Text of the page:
“Poisonous.” “Toxic.” “Avoid like the plague.”
Is canola oil healthy? For some reason, people love to hate it. Really hate it.
That’s partly because the canola plant is derived from rapeseed, which contains a toxic compound called erucic acid and bitter-tasting compounds called glucosinolates.
But in the 1970s, Canadian scientists—using conventional breeding—developed a type of rapeseed that has very low levels of erucic acid and glucosinolates. Since then, canola has become the second most popular oil in the United States. (It’s a distant second to soybean oil.) But, at least on some websites, the idea that canola is “toxic” has stuck.
Chefs prize canola for its neutral taste. And health experts recommend it because it’s very low in saturated fat and high in mono- and polyunsaturated fats. That means it helps lower LDL (“bad”) cholesterol.
So why all the vitriol? Some critics worry that most canola plants are now genetically engineered. So are most soybean plants, but that’s a subject for a different article.
Is canola oil healthy? Here’s the lowdown on the other main charges.
Charge: Canola oil is unfit to eat.
The Facts: “Are you cooking with motor oil?” asks Al Sears, one of the Internet’s most vocal opponents of canola oil (alsearsmd.com).
Sears, a Florida physician who specializes in what he calls “integrative, anti-aging medicine,” warns that canola oil has been used as an engine lubricant and in synthetic rubber and ink.
But people have been using edible fats and oils for soap, lubrication, and fuel for thousands of years. Even coconut oil, which Sears touts, is used to make soap and shampoo. So is Sears cooking with shampoo?
Charge: Canola oil damages the heart.
The Facts: Critics are confusing canola with rapeseed. The high level of erucic acid in rapeseed did cause lesions in the hearts of a rare breed of laboratory rat, says Sean O’Keefe, a professor of food science at Virginia Tech.
“But there was no damage to the hearts of other strains of rats or other animals,” he adds. “After many studies, the researchers realized that their data was accurate only for that inbred rat and certainly not for humans. And, anyway, canola oil doesn’t have enough erucic acid to matter.”
Charge: Canola oil stiffens cell membranes, causes kidney damage, and leads to premature death.
The Facts: All of that did happen when researchers fed canola oil—as the only fat in the diet—to a special strain of rat that easily develops high blood pressure and suffers strokes.
But that doesn’t mean anything about what happens in people, points out physiologist Paul Lewandowski, an assistant professor and researcher at Deakin University in Australia.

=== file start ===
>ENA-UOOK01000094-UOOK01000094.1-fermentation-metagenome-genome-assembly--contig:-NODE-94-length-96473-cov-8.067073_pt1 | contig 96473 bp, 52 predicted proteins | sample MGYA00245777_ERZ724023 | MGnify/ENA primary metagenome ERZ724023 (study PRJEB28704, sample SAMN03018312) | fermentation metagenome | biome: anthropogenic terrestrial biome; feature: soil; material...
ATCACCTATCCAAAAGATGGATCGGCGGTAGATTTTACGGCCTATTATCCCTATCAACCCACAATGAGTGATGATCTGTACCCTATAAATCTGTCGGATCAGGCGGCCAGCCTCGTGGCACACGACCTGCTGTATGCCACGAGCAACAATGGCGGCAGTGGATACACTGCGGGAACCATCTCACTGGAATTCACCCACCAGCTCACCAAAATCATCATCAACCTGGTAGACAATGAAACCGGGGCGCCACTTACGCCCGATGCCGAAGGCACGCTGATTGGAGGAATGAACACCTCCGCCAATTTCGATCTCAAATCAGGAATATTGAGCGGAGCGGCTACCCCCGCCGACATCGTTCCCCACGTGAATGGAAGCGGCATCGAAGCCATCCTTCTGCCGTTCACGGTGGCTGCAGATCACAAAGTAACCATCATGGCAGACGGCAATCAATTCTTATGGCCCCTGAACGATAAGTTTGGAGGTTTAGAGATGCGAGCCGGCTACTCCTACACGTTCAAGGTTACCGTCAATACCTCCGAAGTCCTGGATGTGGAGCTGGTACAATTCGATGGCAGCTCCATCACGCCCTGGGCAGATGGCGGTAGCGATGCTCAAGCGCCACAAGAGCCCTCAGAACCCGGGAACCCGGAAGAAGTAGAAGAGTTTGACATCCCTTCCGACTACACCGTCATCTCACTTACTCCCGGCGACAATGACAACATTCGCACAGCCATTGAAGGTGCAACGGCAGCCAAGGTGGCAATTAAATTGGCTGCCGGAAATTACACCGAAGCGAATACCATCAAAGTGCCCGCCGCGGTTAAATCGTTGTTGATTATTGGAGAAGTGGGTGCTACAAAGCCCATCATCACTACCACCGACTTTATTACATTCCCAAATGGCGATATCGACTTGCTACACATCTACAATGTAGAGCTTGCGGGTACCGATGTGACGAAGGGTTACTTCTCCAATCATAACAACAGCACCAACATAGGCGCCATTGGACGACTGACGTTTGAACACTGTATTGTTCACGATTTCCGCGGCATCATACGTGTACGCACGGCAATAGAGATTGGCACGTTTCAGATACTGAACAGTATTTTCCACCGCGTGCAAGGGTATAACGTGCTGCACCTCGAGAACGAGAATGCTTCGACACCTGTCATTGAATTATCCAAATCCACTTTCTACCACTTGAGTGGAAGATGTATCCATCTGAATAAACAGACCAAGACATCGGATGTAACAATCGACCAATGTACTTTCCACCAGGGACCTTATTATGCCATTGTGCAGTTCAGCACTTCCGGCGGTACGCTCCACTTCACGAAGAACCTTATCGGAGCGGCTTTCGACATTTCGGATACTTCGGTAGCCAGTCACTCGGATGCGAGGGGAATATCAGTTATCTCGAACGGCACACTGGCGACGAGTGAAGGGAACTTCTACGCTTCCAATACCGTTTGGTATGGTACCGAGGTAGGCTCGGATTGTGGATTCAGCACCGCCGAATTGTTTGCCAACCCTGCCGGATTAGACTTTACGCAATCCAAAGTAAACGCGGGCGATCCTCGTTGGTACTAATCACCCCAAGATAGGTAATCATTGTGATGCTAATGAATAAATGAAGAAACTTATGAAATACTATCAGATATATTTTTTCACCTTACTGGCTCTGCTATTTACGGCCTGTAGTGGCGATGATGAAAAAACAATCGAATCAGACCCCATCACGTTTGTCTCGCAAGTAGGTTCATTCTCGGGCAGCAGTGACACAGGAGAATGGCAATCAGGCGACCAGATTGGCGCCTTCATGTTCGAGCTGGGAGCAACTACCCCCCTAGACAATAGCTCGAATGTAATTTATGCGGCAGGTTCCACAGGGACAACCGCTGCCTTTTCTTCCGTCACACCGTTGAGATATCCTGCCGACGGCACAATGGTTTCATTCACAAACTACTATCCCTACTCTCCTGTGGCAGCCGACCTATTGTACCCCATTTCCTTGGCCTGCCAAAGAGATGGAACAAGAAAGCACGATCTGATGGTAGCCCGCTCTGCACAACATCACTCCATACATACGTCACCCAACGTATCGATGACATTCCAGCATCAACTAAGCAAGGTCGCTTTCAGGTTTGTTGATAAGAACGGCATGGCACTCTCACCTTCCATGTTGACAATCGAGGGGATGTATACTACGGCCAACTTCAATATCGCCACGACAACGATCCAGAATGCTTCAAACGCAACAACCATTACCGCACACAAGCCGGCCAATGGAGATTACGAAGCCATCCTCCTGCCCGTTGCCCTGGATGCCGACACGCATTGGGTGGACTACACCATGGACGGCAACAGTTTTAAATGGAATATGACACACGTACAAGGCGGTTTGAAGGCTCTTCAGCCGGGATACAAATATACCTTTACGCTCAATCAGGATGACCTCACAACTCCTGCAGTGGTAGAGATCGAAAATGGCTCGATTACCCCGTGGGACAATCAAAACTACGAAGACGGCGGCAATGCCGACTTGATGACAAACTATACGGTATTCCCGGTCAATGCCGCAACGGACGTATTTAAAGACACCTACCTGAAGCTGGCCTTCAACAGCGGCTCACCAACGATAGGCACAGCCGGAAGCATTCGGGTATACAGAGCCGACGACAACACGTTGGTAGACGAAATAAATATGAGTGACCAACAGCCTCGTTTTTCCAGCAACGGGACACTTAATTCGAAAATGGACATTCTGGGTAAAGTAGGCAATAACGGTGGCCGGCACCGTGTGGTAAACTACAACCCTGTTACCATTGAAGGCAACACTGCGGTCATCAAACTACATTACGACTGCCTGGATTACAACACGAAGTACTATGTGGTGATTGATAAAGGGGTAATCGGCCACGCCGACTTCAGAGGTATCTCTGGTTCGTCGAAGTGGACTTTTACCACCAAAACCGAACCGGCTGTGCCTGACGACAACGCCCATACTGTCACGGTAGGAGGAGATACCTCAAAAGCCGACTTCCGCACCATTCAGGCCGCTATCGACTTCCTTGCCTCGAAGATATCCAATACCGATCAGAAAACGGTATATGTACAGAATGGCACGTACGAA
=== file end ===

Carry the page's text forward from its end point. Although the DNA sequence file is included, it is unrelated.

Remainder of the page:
“Unlike humans, this strain of rat absorbs toxic amounts of phytosterols from canola oil, which may account for some of the oil’s toxicity to it,” he explains.
Researchers haven’t had reason to do long-term trials on toxicity in humans. But “based on several human intervention trials we have conducted, there is no evidence to suggest that the typical consumption of canola oil is unhealthy,” notes Peter Jones, Canada Research Chair in Nutrition and Functional Foods at the University of Manitoba.
Charge: Canola is one of the most chemically altered oils.
The Facts: Not true, says Jennifer Marchand, who supervises oil processing at Cargill, the largest oil processor in the United States.
“We don’t process canola oil any differently than other seed oils,” she says. Cargill uses essentially the same machinery and methods to produce canola, soy, corn, and sunflower oil, notes Marchand.
Charge: Canola oil contains LDL-raising trans fat.
The Facts: “The use of heat during the processing of vegetable oils can create trans fats,” explains O’Keefe, whose 1994 study at the University of Florida has fueled some of the fears about trans in canola. “But these particular trans fats haven’t been tested to see if they raise LDL,” he adds. “And the amounts in canola are usually quite small.”
In fact, a 2002 survey by the Food and Drug Administration found trivial amounts of trans fat—0.02 grams and 0.07 grams per tablespoon—in two major brands of canola oil. The soybean oils the FDA tested had about the same tiny amounts.
Sources: Am. J. Clin. Nutr. 100: 88, 2014; J. Food Lipids 1: 165, 1994; Lipids 39: 11, 2004.
This article was originally published in 2014 and has been updated.